So how do you deal with those emotions? Okay, so you lead this off with you started out as a motivational speaker. So what are the things you're telling your clients as to how to change their emotional intelligence? How do they correct that?

Scott Greenberg:

Okay. So you're right. There are some people who are just born naturally resilient and naturally adaptable. And then there's people like me. Then there's the rest of us where it doesn't come naturally, in spite of that job title motivational speaker. But in the same way, there's some people who just naturally have big muscles. The rest of us have to go to the gym. But that doesn't mean that you can't build the muscles up. When it comes to that mental strength… Or I love the phrase, “Emotional intelligence.” It's something that we've all heard by now. Some people have it naturally, the rest of us can replicate it.

So as far as what you do and how you do it, let me first say what I don't tell people. It's not about positivity. I don't preach positivity. I don't preach optimism. You know from being in business that no one is going to make more money or solve problems or cut their costs through hope, or through faith. In fact, a lot of people make some really bad, irresponsible, impulsive decisions based just on positive attitude. So I don't preach positivity. I definitely don't preach negativity.

What I preach is clarity. Being able to clear your mind of all the emotions, all the subjectivity, and look at things objectively. And so that requires reflection. It doesn't mean stop feeling your emotions. It just means that you catch yourself being emotional, take a deep breath, go for a walk, talk to… Whatever you got to do. Wait till you're calm. That's when you're going to be able to evaluate your circumstances much more productively. So being able to get back to what I call that point of clarity and making decisions there, just as a computer would, I think is going to lead to much better decisions.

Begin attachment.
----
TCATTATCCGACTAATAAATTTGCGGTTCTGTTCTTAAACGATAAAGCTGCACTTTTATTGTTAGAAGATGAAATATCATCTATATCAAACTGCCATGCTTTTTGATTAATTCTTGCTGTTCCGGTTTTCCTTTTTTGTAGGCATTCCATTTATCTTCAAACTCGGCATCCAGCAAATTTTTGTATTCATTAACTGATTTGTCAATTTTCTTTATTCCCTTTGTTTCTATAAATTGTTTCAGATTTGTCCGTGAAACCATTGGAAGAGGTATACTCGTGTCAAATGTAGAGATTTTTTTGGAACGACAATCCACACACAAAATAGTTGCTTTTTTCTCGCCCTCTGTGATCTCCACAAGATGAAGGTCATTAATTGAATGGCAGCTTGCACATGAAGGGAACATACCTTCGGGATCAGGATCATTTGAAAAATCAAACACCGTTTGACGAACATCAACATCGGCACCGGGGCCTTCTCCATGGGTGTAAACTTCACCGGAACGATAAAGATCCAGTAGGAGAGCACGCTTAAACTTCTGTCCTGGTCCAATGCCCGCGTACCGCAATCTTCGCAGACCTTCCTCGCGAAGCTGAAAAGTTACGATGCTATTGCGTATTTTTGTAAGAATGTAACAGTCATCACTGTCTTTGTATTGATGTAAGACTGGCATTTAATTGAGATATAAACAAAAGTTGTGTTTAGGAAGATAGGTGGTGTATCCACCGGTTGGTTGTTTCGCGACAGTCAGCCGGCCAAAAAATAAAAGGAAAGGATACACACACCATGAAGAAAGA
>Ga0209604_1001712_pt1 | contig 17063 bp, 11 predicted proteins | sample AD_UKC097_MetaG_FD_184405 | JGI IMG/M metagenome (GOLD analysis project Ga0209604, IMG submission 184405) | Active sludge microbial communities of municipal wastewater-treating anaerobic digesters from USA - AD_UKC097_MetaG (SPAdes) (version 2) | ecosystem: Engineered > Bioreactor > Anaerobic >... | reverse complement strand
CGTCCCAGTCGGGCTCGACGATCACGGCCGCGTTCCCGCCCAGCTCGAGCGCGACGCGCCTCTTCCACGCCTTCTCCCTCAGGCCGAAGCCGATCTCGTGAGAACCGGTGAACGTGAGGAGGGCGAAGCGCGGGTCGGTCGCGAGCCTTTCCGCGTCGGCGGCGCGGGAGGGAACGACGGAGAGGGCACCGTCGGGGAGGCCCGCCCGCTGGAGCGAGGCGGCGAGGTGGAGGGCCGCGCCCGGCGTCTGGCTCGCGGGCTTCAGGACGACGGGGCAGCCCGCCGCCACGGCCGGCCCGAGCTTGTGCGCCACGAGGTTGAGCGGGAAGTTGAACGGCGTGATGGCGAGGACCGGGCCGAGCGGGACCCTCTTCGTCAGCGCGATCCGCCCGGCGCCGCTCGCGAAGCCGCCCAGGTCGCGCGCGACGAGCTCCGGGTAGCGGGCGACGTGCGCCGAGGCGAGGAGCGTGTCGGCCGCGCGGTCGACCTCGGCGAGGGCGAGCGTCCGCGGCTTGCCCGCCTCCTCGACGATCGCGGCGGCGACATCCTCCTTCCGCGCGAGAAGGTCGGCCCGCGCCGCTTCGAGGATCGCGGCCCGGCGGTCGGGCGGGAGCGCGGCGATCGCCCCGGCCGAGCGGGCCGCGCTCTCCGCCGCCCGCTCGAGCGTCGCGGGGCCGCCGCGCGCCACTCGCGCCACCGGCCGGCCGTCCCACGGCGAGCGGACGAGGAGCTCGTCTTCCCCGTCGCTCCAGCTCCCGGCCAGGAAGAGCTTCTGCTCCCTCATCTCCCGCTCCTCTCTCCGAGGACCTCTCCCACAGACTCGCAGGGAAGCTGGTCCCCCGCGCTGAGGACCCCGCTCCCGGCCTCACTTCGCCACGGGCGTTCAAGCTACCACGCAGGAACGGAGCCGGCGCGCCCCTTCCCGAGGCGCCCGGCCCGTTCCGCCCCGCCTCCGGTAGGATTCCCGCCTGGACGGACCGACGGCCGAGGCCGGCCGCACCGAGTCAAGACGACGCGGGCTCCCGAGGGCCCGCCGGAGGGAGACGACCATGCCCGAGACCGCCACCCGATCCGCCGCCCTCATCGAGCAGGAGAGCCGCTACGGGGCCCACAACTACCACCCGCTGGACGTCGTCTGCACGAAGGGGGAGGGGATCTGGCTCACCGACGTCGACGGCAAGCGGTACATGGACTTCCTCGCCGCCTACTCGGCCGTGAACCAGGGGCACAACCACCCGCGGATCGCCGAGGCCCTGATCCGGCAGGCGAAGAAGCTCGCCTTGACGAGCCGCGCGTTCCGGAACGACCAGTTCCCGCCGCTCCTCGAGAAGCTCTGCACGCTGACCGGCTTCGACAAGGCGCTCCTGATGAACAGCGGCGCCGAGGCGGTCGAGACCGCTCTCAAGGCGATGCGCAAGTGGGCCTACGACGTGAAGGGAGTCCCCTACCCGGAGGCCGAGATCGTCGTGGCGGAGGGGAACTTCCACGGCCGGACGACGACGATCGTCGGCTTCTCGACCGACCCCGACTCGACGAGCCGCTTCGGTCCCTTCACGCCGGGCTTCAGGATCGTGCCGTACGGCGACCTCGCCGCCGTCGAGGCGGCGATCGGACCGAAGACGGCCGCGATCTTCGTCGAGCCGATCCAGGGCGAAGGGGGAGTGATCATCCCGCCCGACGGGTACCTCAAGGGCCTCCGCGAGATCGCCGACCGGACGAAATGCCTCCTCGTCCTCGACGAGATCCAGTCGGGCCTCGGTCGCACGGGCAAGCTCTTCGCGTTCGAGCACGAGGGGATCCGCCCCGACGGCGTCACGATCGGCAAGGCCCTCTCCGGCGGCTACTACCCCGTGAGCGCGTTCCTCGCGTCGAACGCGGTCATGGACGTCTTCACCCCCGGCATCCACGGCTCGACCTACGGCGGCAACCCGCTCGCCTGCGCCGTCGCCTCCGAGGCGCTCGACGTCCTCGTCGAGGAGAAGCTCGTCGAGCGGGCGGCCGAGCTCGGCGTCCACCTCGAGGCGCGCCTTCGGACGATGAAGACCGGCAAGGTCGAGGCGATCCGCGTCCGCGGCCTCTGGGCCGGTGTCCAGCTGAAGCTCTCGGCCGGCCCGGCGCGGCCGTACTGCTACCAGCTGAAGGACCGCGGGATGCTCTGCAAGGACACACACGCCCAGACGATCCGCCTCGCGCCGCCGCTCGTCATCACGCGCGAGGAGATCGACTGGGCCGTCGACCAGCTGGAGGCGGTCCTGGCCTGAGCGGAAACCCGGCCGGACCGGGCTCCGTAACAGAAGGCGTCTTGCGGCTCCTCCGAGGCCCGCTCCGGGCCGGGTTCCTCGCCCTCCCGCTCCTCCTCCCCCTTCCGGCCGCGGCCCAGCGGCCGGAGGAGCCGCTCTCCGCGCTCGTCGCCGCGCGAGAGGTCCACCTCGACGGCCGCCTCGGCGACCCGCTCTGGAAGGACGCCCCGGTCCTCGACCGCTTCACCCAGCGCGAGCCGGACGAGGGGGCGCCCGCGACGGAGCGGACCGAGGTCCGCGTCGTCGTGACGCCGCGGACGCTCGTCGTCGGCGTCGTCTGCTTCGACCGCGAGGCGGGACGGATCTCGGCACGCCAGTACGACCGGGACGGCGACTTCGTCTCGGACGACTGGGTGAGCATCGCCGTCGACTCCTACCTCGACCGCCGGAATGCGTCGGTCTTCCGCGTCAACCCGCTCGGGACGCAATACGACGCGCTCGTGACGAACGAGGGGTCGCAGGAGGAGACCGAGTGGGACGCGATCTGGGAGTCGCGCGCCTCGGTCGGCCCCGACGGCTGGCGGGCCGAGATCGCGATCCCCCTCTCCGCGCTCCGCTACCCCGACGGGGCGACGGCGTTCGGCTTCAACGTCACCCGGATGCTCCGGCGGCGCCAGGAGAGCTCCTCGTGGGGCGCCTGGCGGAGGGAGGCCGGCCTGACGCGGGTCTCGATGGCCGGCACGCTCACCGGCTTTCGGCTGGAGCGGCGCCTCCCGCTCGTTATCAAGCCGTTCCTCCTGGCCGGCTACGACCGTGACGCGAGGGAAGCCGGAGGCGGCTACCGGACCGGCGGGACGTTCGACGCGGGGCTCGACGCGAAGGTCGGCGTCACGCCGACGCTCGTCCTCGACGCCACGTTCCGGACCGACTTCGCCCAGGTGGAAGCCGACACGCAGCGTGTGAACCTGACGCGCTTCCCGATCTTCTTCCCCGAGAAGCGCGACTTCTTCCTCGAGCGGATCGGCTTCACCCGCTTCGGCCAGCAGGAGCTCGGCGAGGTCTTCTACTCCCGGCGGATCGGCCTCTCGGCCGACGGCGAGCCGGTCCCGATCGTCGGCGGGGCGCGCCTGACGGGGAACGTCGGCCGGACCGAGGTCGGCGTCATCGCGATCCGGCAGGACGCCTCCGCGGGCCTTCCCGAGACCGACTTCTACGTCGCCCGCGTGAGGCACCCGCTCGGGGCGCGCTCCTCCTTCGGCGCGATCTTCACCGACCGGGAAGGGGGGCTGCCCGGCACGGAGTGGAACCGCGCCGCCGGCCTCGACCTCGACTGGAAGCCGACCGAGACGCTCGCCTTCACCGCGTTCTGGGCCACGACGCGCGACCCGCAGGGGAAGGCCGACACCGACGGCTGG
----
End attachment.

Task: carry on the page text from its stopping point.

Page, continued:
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So accountants, we're known for not having any emotion. Right? They say that an outgoing accountant is one who looks at your shoes instead of his own shoes. Right? That's kind of who we are. Well, we rely on numbers. Right? We look at numbers. And I'm curious what you think about this. But it seems to me that when you break it down to the numbers, the numbers can take the emotion out of it. If you say, “Well, look, here's what the numbers are. Let's just look at the numbers. Don't worry about the business for right now. Let's take a minute and just break this down, and analyze what the numbers are telling us.” As a franchise consultant, you've got to be working with the numbers on a regular basis.

Scott Greenberg:

Absolutely. And that's, again, where the best decisions are made. There is a franchisee from GNC, General Nutrition Centers, who freaked out when their corporate office opened a mini GNC inside a Rite Aid drug store, not far from his retail store. When that happened, sales went down. So he called his corporate office and freaked out. And so his corporate office looked at the data.

And what they found is yes, sales dropped right around the time when they started selling products in a nearby Rite Aid. But what the data also showed is that while his gross sales dropped, his number of transactions increased. In fact, one could argue… It's hard to prove. But one could argue that the increased brand awareness in the Rite Aid caused more people to walk into his business. The problem is his average ticket went down. He and his team weren't engaging their customers. They weren't selling. So they had more opportunities, but they weren't taking advantage. Well, once his franchise owner was able to give him that data, then he's able to calm down and say, “Yeah, I just saw less money in the bank. And I started freaking out.”